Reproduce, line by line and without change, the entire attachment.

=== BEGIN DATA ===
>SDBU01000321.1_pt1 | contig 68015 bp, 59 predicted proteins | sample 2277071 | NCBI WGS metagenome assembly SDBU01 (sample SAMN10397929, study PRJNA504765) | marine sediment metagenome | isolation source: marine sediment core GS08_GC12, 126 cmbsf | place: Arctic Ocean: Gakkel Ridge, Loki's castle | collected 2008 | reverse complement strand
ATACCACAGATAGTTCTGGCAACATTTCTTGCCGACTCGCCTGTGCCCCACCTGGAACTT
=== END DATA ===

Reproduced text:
>SDBU01000321.1_pt1 | contig 68015 bp, 59 predicted proteins | sample 2277071 | NCBI WGS metagenome assembly SDBU01 (sample SAMN10397929, study PRJNA504765) | marine sediment metagenome | isolation source: marine sediment core GS08_GC12, 126 cmbsf | place: Arctic Ocean: Gakkel Ridge, Loki's castle | collected 2008 | reverse complement strand
ATACCACAGATAGTTCTGGCAACATTTCTTGCCGACTCGCCTGTGCCCCACCTGGAACTT